Postpartum Progress Launches First Fundraising CampaignCecily Kellogg
Did you know more babies are born on October 5th than any other day of the year? This simple fact is what inspired Katherine Stone of Postpartum Progress to launch her first fundraiser on “Strong Start Day.”
Katherine suffered terribly from Postpartum Progress herself and wasn’t able to find many resources online, so in 2004 she launched Postpartum Progress. Over the last seven years it’s become the go-to site for mothers wondering if they are simply having the “baby blues” or something more serious.
Eventually Katherine took her site a step further and started the non-profit organization Postpartum Progress, Inc. With a group of inspired board members, she’s leading the charge to help women get the care they need by launching her first ever fundraiser. Yes, that means for the last seven years, Katherine has funded the entire operation herself.
When Katherine and I spoke about Strong Start Day, one of the things she told me is that she wants mothers to get information at the hospital about postpartum depression, along with the other take-home items and information they are given. I know I didn’t get any info at the hospital; did you?
Katherine organized over thirty bloggers to write about the launch today (yes, including me). In her own post today she said:
Every mother shares a common wish. It doesn’t matter what level of education she has, where she lives, her race or her religion: she wants desperately to be a good mom. Imagine then, that most important dream being dashed at the start. At a time when others celebrate new life, this mom is devastated, disconnected and afraid. Her symptoms can range from the inability to eat or sleep, to disturbing thoughts about harming her child, to numbness or feelings of unbridled rage, among others. She is unable to function on a daily basis. She is convinced without question that she has failed as a mother.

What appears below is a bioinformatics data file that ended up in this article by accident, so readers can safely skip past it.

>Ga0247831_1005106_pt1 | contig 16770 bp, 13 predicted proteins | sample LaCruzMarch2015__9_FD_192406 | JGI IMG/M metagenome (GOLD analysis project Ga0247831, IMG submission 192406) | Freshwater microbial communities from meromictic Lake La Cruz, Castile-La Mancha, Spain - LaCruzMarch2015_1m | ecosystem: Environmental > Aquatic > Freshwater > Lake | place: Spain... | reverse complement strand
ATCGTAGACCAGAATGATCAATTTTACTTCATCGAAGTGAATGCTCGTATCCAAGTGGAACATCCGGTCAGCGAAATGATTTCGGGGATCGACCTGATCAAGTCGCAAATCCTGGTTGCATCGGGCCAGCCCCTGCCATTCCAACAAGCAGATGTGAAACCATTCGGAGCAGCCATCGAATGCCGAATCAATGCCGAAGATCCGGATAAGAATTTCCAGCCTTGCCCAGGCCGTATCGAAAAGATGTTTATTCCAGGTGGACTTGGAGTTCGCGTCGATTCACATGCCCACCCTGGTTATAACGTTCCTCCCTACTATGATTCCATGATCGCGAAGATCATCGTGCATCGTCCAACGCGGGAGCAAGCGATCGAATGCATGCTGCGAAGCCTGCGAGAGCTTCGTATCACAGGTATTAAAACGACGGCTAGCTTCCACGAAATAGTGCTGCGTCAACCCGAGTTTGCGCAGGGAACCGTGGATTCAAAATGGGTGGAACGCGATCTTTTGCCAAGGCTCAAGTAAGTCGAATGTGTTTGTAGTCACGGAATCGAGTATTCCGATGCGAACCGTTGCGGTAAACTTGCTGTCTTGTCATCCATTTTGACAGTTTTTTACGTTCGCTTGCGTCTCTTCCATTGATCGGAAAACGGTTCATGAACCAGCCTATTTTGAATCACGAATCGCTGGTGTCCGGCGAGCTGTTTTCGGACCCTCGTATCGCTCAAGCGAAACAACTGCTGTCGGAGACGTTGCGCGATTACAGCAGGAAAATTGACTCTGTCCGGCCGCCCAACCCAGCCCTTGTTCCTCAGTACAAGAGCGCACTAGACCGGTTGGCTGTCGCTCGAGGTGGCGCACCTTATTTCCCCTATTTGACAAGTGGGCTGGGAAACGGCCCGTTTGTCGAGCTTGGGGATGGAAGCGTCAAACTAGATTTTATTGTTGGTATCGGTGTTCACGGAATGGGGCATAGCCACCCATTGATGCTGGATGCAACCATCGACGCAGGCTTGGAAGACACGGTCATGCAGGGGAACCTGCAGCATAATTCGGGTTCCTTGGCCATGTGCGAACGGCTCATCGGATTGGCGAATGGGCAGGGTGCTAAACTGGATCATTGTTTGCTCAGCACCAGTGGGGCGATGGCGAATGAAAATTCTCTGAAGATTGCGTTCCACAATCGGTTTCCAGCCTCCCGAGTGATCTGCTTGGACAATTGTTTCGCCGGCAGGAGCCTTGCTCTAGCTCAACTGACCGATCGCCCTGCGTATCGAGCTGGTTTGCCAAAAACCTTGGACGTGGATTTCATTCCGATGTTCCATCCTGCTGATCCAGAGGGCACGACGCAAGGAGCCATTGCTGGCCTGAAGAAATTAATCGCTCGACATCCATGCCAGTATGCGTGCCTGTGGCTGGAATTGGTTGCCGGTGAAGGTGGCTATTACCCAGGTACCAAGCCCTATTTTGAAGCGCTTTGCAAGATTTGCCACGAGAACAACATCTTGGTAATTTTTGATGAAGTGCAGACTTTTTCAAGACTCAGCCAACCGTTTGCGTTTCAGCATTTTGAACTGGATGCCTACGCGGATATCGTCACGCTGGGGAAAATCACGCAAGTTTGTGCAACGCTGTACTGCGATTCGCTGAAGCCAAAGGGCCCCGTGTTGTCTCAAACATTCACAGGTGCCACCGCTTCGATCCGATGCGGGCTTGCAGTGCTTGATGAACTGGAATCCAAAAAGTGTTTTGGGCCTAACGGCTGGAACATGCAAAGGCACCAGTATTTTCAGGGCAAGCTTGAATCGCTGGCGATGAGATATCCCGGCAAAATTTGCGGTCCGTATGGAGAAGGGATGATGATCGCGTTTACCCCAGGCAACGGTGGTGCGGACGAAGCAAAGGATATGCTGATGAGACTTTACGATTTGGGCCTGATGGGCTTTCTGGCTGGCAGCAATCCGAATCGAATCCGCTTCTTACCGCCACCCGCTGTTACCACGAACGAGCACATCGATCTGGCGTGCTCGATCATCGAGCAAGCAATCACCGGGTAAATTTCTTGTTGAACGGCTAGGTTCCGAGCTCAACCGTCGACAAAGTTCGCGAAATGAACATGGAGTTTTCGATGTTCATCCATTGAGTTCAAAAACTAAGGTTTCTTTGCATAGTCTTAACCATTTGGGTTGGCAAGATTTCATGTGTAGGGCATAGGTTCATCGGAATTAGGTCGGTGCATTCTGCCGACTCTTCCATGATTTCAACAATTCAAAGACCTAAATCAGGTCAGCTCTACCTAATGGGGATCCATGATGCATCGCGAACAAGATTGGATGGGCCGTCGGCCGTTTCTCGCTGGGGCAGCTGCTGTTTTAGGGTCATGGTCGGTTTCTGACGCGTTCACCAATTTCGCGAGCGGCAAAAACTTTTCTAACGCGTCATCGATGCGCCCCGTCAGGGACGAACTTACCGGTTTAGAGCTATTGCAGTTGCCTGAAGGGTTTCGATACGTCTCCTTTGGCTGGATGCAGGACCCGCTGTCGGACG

The only way to reverse that perception and get her new family off to a healthy, strong start is to treat her for the most common complications of childbirth: postpartum depression and anxiety. Except, she either doesn’t know she needs treatment or, if she does, she doesn’t know where to find it or doesn’t have access to it. Like the vast majority of other mothers with her condition, she won’t get the professional help she needs. She has no idea whatsoever that this could lead to health problems, including lifelong chronic depression, and that her baby is being affected negatively as well when it comes to his or her cognitive development, attachment and future psychological health.
Katherine is part of the Babble family (she blogs for Stoller Derby), and we here at MomCrunch wish her great success. Good luck, Katherine!